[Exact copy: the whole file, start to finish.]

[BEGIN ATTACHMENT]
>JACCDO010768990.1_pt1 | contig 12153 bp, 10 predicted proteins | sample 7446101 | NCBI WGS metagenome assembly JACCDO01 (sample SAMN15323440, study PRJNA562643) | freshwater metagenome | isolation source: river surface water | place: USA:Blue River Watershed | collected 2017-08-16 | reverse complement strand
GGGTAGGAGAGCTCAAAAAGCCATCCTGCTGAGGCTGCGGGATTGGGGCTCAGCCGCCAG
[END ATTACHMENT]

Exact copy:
>JACCDO010768990.1_pt1 | contig 12153 bp, 10 predicted proteins | sample 7446101 | NCBI WGS metagenome assembly JACCDO01 (sample SAMN15323440, study PRJNA562643) | freshwater metagenome | isolation source: river surface water | place: USA:Blue River Watershed | collected 2017-08-16 | reverse complement strand
GGGTAGGAGAGCTCAAAAAGCCATCCTGCTGAGGCTGCGGGATTGGGGCTCAGCCGCCAG